In the clock, all the atoms tend to be in identical electronic states. Using lasers and magnetic fields to manipulate the nuclear spins, the JILA researchers observed that, when two atoms have different nuclear spin states, no matter which of the 10 states they have, they will interact (collide) with the same strength. However, when two atoms have the same nuclear spin state, regardless of what that state is, they will interact much more weakly.

"Spin here means atom interactions, at their most basic level, are independent of their nuclear spin states," Ye explains. "However, the intriguing part is that while the nuclear spin does not participate directly in the electronic-mediated interaction process, it still controls how atoms approach each other physically. This means that, by controlling the nuclear spins of two atoms to be the same or different, we can control interactions, or collisions."

The new research adds to understanding of atom collisions in atomic clocks documented in previous JILA studies. Further research is planned to engineer specific spin conditions to explore novel quantum dynamics of a large collection of atoms.

Explore further: Electrical control of nuclear spin qubits

More information: X. Zhang, M. Bishof, S.L. Bromley, C.V. Kraus, M.S. Safronova, P. Zoller, A.M. Rey, J. Ye. Spectroscopic observation of SU(N)-symmetric interactions in Sr orbital magnetism. Science Express. Published online Aug. 21, 2104.… 1126/science.1254978

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not rated yet Aug 21, 2014
"of symmetry in the magnetic properties—or nuclear "spins"—of atoms."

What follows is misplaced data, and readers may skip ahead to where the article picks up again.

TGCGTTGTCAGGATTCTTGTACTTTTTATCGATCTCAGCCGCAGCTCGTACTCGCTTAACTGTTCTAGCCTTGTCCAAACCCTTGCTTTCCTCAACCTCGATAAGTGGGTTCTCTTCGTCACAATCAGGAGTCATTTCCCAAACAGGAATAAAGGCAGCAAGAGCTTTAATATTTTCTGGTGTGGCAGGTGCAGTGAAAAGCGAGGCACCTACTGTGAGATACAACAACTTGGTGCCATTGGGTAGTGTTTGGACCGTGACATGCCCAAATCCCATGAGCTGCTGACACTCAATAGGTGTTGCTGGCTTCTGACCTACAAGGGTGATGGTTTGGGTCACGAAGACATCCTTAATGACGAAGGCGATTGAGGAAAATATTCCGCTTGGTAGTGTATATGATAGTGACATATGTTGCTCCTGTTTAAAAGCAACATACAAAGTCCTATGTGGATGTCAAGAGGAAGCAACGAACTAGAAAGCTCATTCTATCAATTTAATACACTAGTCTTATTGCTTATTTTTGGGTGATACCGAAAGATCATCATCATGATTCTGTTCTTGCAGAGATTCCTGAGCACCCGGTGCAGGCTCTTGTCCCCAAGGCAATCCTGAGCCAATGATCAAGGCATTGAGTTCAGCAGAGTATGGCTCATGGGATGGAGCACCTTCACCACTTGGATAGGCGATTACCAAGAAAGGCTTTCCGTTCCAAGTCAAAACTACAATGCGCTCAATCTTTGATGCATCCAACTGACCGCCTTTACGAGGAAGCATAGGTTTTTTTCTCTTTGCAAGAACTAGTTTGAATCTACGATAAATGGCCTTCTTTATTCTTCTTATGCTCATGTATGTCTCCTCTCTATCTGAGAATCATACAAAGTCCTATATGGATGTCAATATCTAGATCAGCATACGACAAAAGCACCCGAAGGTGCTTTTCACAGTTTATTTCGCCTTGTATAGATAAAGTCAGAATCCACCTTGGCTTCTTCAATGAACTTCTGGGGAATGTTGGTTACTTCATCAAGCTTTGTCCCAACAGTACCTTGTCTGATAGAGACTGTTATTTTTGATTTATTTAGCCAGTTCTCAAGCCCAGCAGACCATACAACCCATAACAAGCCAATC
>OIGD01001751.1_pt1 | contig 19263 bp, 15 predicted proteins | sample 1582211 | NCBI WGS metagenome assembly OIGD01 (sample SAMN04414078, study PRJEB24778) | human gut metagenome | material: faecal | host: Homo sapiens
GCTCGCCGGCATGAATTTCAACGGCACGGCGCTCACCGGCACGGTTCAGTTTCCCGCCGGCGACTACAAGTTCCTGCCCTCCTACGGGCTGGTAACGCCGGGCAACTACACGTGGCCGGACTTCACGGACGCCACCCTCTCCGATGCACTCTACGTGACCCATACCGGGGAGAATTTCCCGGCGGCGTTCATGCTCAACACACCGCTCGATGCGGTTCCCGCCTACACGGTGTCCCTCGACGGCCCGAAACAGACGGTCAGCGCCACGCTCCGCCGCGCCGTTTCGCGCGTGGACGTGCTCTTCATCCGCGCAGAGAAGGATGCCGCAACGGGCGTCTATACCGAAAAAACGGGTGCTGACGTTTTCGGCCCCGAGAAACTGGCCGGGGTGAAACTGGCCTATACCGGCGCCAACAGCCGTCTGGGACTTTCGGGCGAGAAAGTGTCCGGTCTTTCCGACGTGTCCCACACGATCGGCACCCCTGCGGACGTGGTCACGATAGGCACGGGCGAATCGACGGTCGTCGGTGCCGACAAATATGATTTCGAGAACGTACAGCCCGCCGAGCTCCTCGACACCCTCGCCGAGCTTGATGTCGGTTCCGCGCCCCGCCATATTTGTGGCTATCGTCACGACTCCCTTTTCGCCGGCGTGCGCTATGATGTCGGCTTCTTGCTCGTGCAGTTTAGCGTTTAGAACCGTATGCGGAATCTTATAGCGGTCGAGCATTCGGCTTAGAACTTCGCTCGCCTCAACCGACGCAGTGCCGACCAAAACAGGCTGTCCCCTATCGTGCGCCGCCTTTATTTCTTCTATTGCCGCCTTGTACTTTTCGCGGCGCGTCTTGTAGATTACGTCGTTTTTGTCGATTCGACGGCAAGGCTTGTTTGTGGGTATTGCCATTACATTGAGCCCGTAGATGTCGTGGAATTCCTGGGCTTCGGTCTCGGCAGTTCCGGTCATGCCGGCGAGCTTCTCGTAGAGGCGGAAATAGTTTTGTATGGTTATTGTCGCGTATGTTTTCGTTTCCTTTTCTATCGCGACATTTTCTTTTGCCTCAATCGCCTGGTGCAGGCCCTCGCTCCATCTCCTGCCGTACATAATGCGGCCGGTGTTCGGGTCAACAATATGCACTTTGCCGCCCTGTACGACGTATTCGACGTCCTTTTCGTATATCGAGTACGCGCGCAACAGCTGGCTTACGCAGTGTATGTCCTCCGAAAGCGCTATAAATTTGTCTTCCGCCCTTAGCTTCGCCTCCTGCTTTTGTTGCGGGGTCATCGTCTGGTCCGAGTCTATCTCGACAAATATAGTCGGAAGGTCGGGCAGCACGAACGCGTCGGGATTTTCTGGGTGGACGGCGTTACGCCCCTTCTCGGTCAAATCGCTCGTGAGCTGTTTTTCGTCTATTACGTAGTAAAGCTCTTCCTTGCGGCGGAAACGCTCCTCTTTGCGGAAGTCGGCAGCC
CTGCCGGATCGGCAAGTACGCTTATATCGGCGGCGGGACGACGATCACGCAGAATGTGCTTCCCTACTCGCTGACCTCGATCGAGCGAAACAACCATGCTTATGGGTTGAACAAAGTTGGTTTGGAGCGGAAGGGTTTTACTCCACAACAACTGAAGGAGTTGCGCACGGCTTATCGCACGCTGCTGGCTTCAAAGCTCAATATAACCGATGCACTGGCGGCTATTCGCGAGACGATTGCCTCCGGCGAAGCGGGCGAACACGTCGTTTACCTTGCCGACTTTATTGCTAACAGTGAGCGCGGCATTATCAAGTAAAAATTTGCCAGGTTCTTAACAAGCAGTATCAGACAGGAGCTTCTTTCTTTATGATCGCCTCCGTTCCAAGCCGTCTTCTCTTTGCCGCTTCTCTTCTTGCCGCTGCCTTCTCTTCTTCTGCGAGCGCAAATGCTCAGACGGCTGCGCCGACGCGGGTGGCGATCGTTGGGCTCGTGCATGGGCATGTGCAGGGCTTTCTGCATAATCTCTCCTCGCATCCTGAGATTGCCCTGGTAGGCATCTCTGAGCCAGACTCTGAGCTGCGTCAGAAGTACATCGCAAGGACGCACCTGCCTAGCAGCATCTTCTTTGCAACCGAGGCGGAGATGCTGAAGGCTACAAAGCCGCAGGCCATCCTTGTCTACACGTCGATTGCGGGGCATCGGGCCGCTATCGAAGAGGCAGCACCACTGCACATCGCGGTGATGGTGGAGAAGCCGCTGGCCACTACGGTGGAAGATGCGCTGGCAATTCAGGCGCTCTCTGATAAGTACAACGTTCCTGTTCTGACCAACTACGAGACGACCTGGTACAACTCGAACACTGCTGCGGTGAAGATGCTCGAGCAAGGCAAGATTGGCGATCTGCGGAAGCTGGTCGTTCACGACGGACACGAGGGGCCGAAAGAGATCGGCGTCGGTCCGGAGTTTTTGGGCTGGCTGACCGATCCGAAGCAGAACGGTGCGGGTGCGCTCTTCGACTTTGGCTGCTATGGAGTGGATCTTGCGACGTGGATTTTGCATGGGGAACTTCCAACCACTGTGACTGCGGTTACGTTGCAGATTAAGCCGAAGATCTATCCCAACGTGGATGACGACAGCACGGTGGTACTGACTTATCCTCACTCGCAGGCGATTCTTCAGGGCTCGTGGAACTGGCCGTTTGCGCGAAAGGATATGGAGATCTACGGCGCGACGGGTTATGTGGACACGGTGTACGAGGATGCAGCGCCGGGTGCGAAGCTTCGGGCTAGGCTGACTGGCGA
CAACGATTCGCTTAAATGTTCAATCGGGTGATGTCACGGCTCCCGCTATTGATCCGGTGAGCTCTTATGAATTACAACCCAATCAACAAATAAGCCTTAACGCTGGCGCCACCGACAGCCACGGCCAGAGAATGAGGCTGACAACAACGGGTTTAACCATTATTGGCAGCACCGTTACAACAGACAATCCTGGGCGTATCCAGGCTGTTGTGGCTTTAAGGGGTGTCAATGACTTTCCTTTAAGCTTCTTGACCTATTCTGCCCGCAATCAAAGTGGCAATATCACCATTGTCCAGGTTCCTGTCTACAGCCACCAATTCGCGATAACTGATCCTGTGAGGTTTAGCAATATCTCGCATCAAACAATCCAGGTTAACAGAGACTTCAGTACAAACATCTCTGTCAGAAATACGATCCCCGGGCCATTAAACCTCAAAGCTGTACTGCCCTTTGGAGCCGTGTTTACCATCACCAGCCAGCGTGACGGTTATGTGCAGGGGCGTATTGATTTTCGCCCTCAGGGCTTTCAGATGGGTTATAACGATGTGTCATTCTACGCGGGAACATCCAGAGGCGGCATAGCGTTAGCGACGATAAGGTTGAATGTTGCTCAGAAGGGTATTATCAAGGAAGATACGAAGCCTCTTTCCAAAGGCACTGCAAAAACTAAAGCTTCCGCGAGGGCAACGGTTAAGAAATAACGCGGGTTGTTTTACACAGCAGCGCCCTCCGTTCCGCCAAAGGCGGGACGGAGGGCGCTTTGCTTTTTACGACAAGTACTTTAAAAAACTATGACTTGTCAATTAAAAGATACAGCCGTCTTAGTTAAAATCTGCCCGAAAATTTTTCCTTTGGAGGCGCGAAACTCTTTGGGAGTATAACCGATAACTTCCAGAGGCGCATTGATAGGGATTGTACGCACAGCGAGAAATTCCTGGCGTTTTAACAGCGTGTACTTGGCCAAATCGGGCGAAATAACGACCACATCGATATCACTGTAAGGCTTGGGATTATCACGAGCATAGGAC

This is confusing. I guess what is meant is that the nuclear spins are ordered.
Whydening Gyre
1 / 5 (1) Aug 21, 2014
Ever try to make two meshed gears both go in the same direction? Can't - need an idler.
Those same two going in OPPOSITE directions, however....
5 / 5 (1) Aug 21, 2014
I find this interesting as (a)symmetry plays a big part in the macro world but can someone tell me how much the laser affects the trapped strontium atoms? Is it so small as to make no difference or calculated out? HUP?
1 / 5 (1) Aug 21, 2014
i am surprised i thought of this since 2012 when i got crazy about those particles and their amazing spinning waw i really got surprised when i see it today evidenced .....
not rated yet Aug 23, 2014
Atoms have properties similar to electromagnetic motors. The rotating magnets lock together as they rotate.
not rated yet Aug 23, 2014
They're still stressing over the spin of a particle? Maybe they should check their observation equipement.

not rated yet Aug 23, 2014
They're still stressing over the spin of a particle? Maybe they should check their observation equipement.


not rated yet Aug 24, 2014
They're still stressing over the spin of a particle? Maybe they should check their observation equipement.


JUST KIDDING. I think this experiment might lead to proving that positive and negative charge are not equal and opposite things. One is attracted to the other , but not the other way around.
1 / 5 (1) Aug 24, 2014
this experiment might lead to proving that positive and negative charge are not equal and opposite things
And what about the "symmetry" word in the title?